Rather like Germany with its ill-starred 'Drive to the East' in the 19th and 20th centuries, one suspects the EU is quietly regretting its keenness to absorb most of the states of eastern Europe in the early 2000s. If not, events in Poland and Hungary this week may well persuade them.
For a long time, national governments in the older EU states have more or less willingly subscribed to two articles of faith: the complete supremacy of EU law over their national law, including their constitutions, and the unchallengeable power of the EU Court of Justice — not only to expound EU law but also to extend and develop it, and to determine conclusively how far the competences of the EU run.
There are reasons for this surprising submissiveness. The EU’s founding members had recently fought each other; their elites at the time mistrusted popular sovereignty as a potential cause of a return to the horrors of conflict. This helps explain why their governments have consistently seen supranational control organised on technocratic lines, legally supreme and discreetly insulated from national voter pressure, as a price worth paying.
However understandable in the West, such feelings cut little ice further east. Having escaped 30 years ago from a supranational state apparatus that was indeed technocratic, all-powerful and all too successfully insulated from popular pressure, the nations of eastern Europe understandably have no big desire to go back to it.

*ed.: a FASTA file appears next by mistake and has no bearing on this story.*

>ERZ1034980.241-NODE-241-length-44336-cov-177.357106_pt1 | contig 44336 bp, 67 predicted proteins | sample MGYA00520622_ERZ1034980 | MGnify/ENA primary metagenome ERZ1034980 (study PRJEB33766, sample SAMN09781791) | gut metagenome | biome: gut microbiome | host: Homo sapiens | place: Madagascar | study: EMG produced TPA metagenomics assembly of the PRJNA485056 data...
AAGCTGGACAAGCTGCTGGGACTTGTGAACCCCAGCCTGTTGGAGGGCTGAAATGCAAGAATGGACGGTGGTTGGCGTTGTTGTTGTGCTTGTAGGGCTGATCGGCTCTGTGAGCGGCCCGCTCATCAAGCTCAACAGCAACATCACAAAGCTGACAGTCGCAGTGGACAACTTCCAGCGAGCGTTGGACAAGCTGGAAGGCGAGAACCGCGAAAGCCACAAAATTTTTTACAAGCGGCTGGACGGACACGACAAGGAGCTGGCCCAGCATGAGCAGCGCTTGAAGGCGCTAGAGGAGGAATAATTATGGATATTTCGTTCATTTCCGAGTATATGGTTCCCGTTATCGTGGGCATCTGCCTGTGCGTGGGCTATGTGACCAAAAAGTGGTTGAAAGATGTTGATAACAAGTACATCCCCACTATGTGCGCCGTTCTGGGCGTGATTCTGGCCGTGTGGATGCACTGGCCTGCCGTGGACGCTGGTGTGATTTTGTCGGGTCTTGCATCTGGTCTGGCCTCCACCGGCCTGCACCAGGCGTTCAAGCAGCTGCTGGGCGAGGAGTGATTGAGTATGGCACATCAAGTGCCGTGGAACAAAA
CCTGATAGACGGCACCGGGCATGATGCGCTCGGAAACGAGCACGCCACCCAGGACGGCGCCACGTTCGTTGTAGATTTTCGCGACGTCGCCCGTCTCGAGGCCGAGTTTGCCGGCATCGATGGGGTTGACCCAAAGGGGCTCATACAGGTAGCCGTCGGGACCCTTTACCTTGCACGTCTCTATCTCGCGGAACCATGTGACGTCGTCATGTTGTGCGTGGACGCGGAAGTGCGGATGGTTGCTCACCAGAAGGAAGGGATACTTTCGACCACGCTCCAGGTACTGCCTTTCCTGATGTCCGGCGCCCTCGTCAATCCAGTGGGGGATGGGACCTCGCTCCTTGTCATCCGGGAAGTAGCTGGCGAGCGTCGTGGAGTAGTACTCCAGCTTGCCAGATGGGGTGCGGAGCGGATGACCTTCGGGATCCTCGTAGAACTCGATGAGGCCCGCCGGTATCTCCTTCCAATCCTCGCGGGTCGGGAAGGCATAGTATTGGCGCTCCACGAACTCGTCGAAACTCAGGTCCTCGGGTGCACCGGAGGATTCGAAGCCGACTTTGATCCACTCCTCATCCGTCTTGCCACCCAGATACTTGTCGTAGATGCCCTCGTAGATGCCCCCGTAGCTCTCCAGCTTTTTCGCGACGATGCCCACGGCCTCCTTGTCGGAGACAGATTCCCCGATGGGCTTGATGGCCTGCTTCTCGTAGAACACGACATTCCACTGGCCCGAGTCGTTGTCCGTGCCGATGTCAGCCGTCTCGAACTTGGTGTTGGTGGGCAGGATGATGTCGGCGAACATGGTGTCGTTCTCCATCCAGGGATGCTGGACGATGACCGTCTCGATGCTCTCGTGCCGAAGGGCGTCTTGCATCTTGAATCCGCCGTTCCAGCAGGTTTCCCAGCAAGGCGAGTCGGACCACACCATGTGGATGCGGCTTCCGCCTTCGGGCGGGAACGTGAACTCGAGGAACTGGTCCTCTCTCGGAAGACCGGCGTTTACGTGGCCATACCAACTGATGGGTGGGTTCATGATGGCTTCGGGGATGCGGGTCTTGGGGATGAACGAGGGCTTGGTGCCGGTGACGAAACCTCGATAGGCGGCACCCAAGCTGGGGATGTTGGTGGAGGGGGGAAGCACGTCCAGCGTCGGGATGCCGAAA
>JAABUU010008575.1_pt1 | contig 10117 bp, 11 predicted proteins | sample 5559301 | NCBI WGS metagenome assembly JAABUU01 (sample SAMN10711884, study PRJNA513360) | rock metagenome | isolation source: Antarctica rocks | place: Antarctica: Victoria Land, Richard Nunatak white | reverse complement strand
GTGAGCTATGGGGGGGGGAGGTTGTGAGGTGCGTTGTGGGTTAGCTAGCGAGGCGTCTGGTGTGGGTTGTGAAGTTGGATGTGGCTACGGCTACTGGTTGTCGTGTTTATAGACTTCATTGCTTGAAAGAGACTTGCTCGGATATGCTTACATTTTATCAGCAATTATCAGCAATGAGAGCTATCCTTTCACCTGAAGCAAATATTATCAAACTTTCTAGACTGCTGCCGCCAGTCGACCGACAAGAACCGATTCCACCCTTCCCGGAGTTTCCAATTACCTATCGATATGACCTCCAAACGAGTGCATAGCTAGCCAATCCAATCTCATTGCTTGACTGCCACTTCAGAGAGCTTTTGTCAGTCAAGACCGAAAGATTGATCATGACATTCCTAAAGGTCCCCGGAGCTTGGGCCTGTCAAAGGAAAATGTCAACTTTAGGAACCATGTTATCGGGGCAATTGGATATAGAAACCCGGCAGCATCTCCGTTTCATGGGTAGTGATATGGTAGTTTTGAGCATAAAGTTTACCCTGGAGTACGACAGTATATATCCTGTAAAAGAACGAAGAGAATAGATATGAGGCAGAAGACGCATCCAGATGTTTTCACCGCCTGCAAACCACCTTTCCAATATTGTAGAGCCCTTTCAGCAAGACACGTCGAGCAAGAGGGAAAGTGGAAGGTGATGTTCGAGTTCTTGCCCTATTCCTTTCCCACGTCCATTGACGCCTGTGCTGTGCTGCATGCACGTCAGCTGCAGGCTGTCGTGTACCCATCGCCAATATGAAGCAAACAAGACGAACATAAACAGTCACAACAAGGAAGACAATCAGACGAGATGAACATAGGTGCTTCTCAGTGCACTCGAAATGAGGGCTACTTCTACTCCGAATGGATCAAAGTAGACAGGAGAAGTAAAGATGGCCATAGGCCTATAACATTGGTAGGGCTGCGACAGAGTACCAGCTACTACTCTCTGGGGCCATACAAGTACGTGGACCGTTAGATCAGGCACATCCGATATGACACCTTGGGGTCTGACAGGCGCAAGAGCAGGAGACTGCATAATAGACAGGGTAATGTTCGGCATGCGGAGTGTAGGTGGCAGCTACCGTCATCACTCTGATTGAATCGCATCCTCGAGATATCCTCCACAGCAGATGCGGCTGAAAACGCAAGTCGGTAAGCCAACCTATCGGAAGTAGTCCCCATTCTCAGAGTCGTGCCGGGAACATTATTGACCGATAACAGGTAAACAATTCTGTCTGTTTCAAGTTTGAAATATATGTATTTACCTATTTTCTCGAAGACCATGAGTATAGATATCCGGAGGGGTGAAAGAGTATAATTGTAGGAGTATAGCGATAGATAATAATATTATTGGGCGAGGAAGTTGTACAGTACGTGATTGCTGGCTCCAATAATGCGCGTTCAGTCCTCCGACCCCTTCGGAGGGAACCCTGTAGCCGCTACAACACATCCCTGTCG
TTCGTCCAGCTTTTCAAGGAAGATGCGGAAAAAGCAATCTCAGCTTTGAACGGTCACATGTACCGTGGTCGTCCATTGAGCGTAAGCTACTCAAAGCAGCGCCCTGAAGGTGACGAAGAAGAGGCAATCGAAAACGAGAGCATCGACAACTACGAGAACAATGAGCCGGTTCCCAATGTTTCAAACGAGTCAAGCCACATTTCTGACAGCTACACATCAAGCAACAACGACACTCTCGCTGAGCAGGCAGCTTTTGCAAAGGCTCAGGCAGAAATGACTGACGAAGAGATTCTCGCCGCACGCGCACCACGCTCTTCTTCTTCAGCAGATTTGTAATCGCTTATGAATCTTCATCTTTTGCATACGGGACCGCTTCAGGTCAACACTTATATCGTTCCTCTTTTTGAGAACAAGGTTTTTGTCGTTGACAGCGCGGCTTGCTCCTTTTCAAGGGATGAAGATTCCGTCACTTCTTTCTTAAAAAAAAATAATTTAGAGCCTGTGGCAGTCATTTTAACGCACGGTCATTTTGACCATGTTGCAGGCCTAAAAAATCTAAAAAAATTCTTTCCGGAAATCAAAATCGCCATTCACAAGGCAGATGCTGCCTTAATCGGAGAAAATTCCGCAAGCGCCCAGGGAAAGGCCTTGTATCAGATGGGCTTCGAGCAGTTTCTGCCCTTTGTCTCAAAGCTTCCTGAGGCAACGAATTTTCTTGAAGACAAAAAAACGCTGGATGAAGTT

In the last few months, Poland has increasingly made this clear. Ordered by the European Court in two separate judgments to change its internal judicial system to satisfy EU impartiality norms and to shut the Turów coal-mine on environmental grounds, it demurred, essentially on the ground that the first was none of the EU’s business and the second was necessary to keep the lights on. Its constitutional court then scandalised Brussels and the euro-elite with a judgment that would have been unexceptionable anywhere except in the EU. This was to the effect that within Poland the Polish constitution ruled supreme and, whatever the EU might say about the supremacy of EU law, it could not be overridden by the stroke of a Brussels legislator’s pen.